FRANKIE ROSE

Frankie Rose

As suggested by its sleek op-art sleeve and future-shocked title, Interstellar, Rose's next album is as welcome as departures get: an icy blend of buffered beats, cascading chords and steely synths. Don't expect an electro album, however, more like what happens when an indie rock vet spends an extended period of time alongside a proper producer – Fischerspooner collaborator Le Chev.
In other words, if Rose wanted synth lines pulled from the same Kraut-y cosmos as Vangelis and Klaus Schulze, a soundtrack-y slice of Enya or a bass line to sound like the Cure's Seventeen Seconds, it wasn't a question of "How?" so much as "When do you want to get started?"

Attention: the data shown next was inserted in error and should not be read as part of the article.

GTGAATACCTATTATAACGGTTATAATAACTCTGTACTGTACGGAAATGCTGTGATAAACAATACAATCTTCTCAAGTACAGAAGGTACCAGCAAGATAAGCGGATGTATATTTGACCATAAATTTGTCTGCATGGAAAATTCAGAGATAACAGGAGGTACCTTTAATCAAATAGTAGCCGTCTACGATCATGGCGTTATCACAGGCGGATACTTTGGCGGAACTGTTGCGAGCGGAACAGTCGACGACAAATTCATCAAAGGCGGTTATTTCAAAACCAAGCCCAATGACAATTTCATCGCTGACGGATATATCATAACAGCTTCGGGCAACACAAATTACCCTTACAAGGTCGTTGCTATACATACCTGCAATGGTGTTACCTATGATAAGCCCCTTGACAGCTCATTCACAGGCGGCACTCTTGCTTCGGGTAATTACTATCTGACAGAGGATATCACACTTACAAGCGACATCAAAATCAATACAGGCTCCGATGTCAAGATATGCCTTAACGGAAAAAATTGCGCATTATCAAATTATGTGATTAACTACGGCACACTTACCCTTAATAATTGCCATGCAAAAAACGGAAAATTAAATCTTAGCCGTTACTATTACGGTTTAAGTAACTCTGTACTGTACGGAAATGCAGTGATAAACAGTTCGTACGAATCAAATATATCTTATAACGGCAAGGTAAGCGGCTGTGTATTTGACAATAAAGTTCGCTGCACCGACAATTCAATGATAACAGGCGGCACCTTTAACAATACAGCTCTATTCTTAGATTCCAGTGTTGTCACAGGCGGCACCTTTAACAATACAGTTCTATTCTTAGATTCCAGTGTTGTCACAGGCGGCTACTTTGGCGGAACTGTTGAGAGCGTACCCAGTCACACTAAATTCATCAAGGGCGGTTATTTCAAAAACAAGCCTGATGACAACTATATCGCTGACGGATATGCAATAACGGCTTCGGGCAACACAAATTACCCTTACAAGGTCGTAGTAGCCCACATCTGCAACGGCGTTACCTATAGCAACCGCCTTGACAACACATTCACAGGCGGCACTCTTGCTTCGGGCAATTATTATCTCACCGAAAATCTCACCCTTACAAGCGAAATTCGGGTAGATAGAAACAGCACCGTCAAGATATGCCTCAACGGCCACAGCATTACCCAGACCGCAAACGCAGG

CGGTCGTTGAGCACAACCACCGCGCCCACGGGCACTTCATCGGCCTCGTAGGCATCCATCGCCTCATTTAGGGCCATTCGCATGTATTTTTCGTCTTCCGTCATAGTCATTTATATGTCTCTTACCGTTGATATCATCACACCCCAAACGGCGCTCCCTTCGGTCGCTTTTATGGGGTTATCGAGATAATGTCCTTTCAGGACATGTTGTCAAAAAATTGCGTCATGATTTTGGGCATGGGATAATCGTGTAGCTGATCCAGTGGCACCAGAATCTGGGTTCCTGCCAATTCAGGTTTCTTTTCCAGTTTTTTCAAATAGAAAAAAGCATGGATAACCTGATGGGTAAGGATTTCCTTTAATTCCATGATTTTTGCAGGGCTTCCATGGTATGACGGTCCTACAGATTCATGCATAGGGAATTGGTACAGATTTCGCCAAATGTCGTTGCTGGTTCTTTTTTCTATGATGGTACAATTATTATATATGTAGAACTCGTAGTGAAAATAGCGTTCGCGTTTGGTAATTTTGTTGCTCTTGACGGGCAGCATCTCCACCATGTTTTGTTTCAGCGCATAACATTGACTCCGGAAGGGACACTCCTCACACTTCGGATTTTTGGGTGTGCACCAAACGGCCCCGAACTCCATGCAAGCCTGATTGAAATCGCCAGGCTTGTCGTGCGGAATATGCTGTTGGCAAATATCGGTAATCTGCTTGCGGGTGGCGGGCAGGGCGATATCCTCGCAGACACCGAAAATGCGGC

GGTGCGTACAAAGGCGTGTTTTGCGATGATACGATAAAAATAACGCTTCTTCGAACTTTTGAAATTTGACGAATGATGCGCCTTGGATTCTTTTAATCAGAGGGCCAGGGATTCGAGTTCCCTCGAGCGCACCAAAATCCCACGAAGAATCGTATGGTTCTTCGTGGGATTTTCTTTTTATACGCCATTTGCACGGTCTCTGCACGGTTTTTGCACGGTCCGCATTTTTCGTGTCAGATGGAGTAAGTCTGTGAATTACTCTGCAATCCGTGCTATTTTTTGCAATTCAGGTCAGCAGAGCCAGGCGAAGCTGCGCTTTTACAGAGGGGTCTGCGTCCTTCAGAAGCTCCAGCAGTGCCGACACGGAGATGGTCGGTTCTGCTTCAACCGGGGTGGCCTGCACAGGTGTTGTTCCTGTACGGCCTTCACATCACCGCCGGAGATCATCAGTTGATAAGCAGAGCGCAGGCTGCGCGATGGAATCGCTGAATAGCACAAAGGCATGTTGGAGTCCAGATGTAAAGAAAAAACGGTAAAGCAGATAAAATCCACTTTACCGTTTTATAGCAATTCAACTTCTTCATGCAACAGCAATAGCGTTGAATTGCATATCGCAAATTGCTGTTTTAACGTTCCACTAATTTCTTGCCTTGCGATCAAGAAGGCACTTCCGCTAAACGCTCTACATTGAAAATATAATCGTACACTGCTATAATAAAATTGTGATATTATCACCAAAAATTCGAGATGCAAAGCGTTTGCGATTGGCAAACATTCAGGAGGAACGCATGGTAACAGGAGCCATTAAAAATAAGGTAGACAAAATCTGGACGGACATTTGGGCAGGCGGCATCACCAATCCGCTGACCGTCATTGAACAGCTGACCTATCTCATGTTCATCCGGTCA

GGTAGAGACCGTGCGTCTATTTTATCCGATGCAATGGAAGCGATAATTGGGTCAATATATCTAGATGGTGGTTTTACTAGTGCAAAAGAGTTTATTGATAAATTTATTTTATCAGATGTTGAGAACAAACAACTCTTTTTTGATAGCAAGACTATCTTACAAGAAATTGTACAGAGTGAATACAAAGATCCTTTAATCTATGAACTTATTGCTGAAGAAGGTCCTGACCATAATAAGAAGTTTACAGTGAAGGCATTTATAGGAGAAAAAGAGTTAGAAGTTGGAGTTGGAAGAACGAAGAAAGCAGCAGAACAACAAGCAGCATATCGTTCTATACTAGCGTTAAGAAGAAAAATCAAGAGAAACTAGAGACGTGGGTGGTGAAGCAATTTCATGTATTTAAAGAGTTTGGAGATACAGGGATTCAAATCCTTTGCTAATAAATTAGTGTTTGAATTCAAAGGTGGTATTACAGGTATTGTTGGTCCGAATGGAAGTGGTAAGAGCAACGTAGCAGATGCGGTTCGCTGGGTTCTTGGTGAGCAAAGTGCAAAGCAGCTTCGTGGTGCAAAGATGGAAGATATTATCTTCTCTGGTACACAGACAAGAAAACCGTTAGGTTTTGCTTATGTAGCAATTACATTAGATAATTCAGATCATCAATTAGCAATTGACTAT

"It's been exciting finding out what's possible," says Rose. "If I can make something sound huge or epic, why wouldn't I?"
Here's the deal then: aside from a fall tour with Dirty Beaches, Rose plans on putting 12-hour days in at the studio until her widescreen opus is completed for an early 2012 release.
"Often this album is the scene in the film when the main character is reunited with his lost love, or perhaps like a visit to another planet," explains Rose. "I want every song to be like some kind of pop song cinematic adventure."

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